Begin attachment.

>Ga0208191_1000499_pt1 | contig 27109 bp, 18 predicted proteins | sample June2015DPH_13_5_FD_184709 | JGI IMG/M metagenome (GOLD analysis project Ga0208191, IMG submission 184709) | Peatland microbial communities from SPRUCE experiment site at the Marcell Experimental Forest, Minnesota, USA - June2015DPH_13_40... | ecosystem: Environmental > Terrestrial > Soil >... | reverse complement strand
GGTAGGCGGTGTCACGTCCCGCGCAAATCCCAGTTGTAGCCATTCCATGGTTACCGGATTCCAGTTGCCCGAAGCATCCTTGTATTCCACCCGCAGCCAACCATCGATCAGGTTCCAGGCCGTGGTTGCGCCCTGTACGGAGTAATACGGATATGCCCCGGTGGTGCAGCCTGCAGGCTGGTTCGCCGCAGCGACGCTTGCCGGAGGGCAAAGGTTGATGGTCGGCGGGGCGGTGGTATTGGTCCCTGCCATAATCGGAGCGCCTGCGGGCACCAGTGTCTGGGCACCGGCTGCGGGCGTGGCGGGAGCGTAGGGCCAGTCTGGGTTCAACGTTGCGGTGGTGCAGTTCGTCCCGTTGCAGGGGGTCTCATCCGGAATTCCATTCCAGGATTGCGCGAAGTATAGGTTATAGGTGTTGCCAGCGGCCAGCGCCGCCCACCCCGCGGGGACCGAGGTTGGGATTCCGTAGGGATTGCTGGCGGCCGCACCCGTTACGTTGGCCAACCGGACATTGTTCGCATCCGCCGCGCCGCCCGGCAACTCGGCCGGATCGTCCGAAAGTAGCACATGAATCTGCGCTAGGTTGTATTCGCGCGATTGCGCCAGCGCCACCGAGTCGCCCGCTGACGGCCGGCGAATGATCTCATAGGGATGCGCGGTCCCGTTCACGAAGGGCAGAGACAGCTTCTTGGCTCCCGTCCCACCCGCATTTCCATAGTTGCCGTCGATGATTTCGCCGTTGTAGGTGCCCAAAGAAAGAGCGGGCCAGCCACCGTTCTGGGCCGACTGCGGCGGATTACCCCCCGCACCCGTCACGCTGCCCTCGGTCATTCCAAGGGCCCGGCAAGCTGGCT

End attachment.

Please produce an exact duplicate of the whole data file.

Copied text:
>Ga0208191_1000499_pt1 | contig 27109 bp, 18 predicted proteins | sample June2015DPH_13_5_FD_184709 | JGI IMG/M metagenome (GOLD analysis project Ga0208191, IMG submission 184709) | Peatland microbial communities from SPRUCE experiment site at the Marcell Experimental Forest, Minnesota, USA - June2015DPH_13_40... | ecosystem: Environmental > Terrestrial > Soil >... | reverse complement strand
GGTAGGCGGTGTCACGTCCCGCGCAAATCCCAGTTGTAGCCATTCCATGGTTACCGGATTCCAGTTGCCCGAAGCATCCTTGTATTCCACCCGCAGCCAACCATCGATCAGGTTCCAGGCCGTGGTTGCGCCCTGTACGGAGTAATACGGATATGCCCCGGTGGTGCAGCCTGCAGGCTGGTTCGCCGCAGCGACGCTTGCCGGAGGGCAAAGGTTGATGGTCGGCGGGGCGGTGGTATTGGTCCCTGCCATAATCGGAGCGCCTGCGGGCACCAGTGTCTGGGCACCGGCTGCGGGCGTGGCGGGAGCGTAGGGCCAGTCTGGGTTCAACGTTGCGGTGGTGCAGTTCGTCCCGTTGCAGGGGGTCTCATCCGGAATTCCATTCCAGGATTGCGCGAAGTATAGGTTATAGGTGTTGCCAGCGGCCAGCGCCGCCCACCCCGCGGGGACCGAGGTTGGGATTCCGTAGGGATTGCTGGCGGCCGCACCCGTTACGTTGGCCAACCGGACATTGTTCGCATCCGCCGCGCCGCCCGGCAACTCGGCCGGATCGTCCGAAAGTAGCACATGAATCTGCGCTAGGTTGTATTCGCGCGATTGCGCCAGCGCCACCGAGTCGCCCGCTGACGGCCGGCGAATGATCTCATAGGGATGCGCGGTCCCGTTCACGAAGGGCAGAGACAGCTTCTTGGCTCCCGTCCCACCCGCATTTCCATAGTTGCCGTCGATGATTTCGCCGTTGTAGGTGCCCAAAGAAAGAGCGGGCCAGCCACCGTTCTGGGCCGACTGCGGCGGATTACCCCCCGCACCCGTCACGCTGCCCTCGGTCATTCCAAGGGCCCGGCAAGCTGGCT